• Wow Karen I love all your pots of flowers, I am just trying pots this years, cannot put anymore in the garden as I do not know what is already there so have to wait and see what comes up.  Have loads seeds planted, mostly herbs (first time) got a load of bulbs and ?plug plants coming.  Been gardening a few years, still learning and still making mistakes, will follow your posts and hopefully will be able to ask for your opinion
    Ben I wish I could have contacted you a few years ago. Garden with perfect soil.  I had a blank canvas after digging everything up, new patio, new fence and turfing. Made loads mistakes.  Patio too big, wrong plants that grew so quick and took over and had to give them away on facebook if they came and dug up.  Still getting it wrong now, got an olive tree which is thriving but in wrong place, too many plants in borders (which are straight and uniform, not attractive) I now depend on this forum more so hopefully my garden will improve and maybe I can seek your advice
  • Hi @karenj39, welcome to the forum :)

    I am not the best to advise, as I have only had my own garden for a year and haven't done much in the way of landscaping at all, but I would imagine that building beds directly over solid concrete could potentially give issues with drainage. Possibly planting in troughs or beds raised up on feet would work, as then you could add crocks and drainage to the bottoms to make sure that plants didn't become waterlogged? Depending on your available resources and how much money you want to spend you could probably get some quite nice biggish beds done this way along the walls. Buying pre-made ones could be very expensive, as they tend not to come cheap, but if you are handy with tools you might be able to make your own for a bit less.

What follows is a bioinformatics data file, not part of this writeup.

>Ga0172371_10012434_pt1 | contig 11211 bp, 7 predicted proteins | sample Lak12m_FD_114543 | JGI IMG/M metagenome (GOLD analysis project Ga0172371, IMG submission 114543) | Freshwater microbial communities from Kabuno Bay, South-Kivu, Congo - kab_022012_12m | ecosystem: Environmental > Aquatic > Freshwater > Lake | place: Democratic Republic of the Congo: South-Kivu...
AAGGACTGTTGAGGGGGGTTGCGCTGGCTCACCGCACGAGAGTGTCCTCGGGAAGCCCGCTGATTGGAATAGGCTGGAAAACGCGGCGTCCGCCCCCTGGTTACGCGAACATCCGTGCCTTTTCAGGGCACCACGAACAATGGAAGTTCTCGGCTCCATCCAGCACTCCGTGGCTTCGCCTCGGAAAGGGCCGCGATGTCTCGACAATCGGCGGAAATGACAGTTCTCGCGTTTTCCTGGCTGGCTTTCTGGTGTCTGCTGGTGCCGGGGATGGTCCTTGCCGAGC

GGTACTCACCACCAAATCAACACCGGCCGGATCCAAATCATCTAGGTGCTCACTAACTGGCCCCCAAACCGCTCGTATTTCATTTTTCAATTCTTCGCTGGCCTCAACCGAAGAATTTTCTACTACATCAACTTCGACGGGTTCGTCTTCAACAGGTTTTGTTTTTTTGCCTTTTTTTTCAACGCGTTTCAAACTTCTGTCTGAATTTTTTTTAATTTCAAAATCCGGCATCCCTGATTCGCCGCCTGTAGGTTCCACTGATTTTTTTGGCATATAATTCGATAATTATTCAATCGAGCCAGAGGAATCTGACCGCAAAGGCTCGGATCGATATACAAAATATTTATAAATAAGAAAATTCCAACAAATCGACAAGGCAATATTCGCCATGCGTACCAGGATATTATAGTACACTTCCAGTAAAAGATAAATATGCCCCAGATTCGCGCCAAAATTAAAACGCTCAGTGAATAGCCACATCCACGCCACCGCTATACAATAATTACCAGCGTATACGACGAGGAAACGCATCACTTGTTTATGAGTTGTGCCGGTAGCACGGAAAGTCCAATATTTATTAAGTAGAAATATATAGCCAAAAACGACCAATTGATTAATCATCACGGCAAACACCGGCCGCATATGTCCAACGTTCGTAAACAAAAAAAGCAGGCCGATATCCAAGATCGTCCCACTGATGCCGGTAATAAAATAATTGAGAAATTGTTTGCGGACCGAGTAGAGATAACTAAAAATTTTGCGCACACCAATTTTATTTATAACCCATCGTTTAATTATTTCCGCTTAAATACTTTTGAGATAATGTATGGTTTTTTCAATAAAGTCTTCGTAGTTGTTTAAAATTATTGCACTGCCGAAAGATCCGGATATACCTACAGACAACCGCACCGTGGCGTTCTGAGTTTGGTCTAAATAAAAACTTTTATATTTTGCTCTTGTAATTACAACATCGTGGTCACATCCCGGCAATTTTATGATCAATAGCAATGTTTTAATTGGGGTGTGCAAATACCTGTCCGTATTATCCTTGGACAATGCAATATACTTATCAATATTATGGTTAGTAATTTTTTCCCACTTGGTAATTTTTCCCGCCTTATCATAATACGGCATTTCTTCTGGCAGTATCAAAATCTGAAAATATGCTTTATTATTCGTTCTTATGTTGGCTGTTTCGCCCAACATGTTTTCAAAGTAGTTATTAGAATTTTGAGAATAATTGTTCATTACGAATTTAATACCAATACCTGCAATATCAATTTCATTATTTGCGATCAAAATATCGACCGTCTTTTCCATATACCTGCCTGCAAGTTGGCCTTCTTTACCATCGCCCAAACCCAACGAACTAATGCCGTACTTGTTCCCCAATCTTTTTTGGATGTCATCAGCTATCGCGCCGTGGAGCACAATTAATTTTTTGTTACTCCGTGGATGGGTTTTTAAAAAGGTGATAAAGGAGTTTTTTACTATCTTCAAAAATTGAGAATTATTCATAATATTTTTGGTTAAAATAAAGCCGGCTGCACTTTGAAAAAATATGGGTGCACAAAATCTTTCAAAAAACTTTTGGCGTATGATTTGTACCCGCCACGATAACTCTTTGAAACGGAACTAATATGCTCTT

Trees can be quite happily planted in large containers (50-60cm diameter) if they are grafted onto dwarfing rootstock; I have an eating apple, a crab apple, a damson, and a plum that are planted this way in big plastic tubs with drainage holes drilled in the bottom, as my garden is only slightly larger than yours with a patio and path taking up about half of it and a square of lawn and a flowerbed taking up the other half. I think the RHS have a webpage about planting trees in containers if you wanted to look up some advice.

    If you wanted more "normal" borders (for lack of a better word) then I think you would probably have to take at least some of the concrete up and dig down a bit, but that could be a tricky task depending on access points to move rubble off your property - unless maybe you wanted to use rubble to make a kind of urban rockery, perhaps, with alpine plants and things that don't need much soil?

    Hope this helps a bit. Fingers crossed other members will contribute other options, and you will have various ideas to choose from.